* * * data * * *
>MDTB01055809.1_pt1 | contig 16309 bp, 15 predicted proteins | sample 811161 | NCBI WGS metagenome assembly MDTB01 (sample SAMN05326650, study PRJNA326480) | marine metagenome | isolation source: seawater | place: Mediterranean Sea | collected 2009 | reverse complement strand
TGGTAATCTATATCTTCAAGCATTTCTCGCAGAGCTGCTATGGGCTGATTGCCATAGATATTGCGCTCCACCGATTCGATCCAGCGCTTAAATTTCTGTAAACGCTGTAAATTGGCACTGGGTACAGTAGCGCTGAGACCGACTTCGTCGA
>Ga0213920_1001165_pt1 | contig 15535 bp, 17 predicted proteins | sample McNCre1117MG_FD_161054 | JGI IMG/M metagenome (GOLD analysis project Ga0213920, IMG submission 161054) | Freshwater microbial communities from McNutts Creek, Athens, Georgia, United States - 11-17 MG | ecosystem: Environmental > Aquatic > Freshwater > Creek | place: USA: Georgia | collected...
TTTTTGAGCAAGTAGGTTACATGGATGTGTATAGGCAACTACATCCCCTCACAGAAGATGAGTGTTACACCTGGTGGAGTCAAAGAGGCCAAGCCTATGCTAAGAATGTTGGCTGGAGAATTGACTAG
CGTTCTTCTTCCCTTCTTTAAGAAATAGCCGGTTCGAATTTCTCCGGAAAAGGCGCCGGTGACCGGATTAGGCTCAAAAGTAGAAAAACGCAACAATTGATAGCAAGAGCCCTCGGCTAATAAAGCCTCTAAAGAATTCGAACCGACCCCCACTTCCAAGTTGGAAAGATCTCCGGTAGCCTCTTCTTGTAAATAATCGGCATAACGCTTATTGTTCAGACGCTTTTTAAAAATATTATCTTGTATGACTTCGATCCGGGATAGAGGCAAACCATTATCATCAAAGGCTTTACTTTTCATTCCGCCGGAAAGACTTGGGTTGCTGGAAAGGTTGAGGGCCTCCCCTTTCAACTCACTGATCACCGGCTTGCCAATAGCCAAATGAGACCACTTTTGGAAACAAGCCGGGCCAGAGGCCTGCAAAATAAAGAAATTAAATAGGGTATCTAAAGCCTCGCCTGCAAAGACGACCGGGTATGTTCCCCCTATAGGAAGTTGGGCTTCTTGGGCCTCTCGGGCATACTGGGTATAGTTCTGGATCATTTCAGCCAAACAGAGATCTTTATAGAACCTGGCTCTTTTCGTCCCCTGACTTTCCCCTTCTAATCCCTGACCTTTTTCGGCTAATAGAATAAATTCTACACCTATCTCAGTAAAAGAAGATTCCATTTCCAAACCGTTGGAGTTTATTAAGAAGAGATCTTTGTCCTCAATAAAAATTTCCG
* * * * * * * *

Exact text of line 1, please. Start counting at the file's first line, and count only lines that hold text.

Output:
>MDTB01055809.1_pt1 | contig 16309 bp, 15 predicted proteins | sample 811161 | NCBI WGS metagenome assembly MDTB01 (sample SAMN05326650, study PRJNA326480) | marine metagenome | isolation source: seawater | place: Mediterranean Sea | collected 2009 | reverse complement strand